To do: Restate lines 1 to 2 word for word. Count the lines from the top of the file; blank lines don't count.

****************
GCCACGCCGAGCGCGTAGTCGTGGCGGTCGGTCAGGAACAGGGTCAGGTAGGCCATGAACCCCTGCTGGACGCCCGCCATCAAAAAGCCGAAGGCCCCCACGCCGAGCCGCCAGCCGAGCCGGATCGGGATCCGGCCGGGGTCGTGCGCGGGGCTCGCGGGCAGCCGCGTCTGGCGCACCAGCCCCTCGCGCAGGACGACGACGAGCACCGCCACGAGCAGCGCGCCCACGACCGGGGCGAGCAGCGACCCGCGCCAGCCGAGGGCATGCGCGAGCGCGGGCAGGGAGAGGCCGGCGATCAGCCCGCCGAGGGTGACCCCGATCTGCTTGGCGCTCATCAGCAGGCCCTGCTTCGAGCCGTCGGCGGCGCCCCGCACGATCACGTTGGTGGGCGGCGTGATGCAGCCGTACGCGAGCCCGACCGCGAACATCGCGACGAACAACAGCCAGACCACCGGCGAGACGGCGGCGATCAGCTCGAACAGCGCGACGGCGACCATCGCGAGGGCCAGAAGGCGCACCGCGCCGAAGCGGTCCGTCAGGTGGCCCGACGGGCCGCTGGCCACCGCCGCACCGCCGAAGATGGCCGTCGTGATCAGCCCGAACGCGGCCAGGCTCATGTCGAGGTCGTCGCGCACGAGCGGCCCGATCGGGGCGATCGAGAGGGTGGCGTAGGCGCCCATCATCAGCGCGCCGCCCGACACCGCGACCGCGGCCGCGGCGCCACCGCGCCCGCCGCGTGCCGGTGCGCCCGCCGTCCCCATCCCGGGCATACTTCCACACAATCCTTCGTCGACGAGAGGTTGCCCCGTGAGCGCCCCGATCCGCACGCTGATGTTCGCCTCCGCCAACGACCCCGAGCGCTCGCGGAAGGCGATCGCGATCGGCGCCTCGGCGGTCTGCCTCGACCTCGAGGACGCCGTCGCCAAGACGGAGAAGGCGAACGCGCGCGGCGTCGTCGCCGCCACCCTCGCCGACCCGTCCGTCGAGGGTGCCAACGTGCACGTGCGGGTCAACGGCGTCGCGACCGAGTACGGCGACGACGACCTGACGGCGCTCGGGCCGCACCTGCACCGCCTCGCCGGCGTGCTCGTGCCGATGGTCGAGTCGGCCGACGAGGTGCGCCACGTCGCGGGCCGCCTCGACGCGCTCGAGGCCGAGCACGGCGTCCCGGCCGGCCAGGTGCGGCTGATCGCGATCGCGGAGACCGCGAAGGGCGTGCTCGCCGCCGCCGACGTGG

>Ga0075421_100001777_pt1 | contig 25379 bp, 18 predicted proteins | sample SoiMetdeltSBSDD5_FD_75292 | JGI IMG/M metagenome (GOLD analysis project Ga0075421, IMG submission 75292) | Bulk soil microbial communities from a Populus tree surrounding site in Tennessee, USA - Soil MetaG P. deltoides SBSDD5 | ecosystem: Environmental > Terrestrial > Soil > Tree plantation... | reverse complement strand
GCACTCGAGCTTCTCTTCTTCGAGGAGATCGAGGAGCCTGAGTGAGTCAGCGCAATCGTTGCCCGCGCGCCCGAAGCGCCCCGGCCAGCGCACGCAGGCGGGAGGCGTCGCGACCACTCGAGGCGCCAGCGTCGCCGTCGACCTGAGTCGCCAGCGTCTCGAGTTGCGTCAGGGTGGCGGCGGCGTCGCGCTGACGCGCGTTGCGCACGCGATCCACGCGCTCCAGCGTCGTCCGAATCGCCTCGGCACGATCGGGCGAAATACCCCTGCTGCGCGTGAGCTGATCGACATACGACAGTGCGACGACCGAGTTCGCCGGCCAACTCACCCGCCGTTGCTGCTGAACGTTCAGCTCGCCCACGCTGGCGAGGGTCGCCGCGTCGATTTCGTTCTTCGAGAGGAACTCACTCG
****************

GCCACGCCGAGCGCGTAGTCGTGGCGGTCGGTCAGGAACAGGGTCAGGTAGGCCATGAACCCCTGCTGGACGCCCGCCATCAAAAAGCCGAAGGCCCCCACGCCGAGCCGCCAGCCGAGCCGGATCGGGATCCGGCCGGGGTCGTGCGCGGGGCTCGCGGGCAGCCGCGTCTGGCGCACCAGCCCCTCGCGCAGGACGACGACGAGCACCGCCACGAGCAGCGCGCCCACGACCGGGGCGAGCAGCGACCCGCGCCAGCCGAGGGCATGCGCGAGCGCGGGCAGGGAGAGGCCGGCGATCAGCCCGCCGAGGGTGACCCCGATCTGCTTGGCGCTCATCAGCAGGCCCTGCTTCGAGCCGTCGGCGGCGCCCCGCACGATCACGTTGGTGGGCGGCGTGATGCAGCCGTACGCGAGCCCGACCGCGAACATCGCGACGAACAACAGCCAGACCACCGGCGAGACGGCGGCGATCAGCTCGAACAGCGCGACGGCGACCATCGCGAGGGCCAGAAGGCGCACCGCGCCGAAGCGGTCCGTCAGGTGGCCCGACGGGCCGCTGGCCACCGCCGCACCGCCGAAGATGGCCGTCGTGATCAGCCCGAACGCGGCCAGGCTCATGTCGAGGTCGTCGCGCACGAGCGGCCCGATCGGGGCGATCGAGAGGGTGGCGTAGGCGCCCATCATCAGCGCGCCGCCCGACACCGCGACCGCGGCCGCGGCGCCACCGCGCCCGCCGCGTGCCGGTGCGCCCGCCGTCCCCATCCCGGGCATACTTCCACACAATCCTTCGTCGACGAGAGGTTGCCCCGTGAGCGCCCCGATCCGCACGCTGATGTTCGCCTCCGCCAACGACCCCGAGCGCTCGCGGAAGGCGATCGCGATCGGCGCCTCGGCGGTCTGCCTCGACCTCGAGGACGCCGTCGCCAAGACGGAGAAGGCGAACGCGCGCGGCGTCGTCGCCGCCACCCTCGCCGACCCGTCCGTCGAGGGTGCCAACGTGCACGTGCGGGTCAACGGCGTCGCGACCGAGTACGGCGACGACGACCTGACGGCGCTCGGGCCGCACCTGCACCGCCTCGCCGGCGTGCTCGTGCCGATGGTCGAGTCGGCCGACGAGGTGCGCCACGTCGCGGGCCGCCTCGACGCGCTCGAGGCCGAGCACGGCGTCCCGGCCGGCCAGGTGCGGCTGATCGCGATCGCGGAGACCGCGAAGGGCGTGCTCGCCGCCGCCGACGTGG

>Ga0075421_100001777_pt1 | contig 25379 bp, 18 predicted proteins | sample SoiMetdeltSBSDD5_FD_75292 | JGI IMG/M metagenome (GOLD analysis project Ga0075421, IMG submission 75292) | Bulk soil microbial communities from a Populus tree surrounding site in Tennessee, USA - Soil MetaG P. deltoides SBSDD5 | ecosystem: Environmental > Terrestrial > Soil > Tree plantation... | reverse complement strand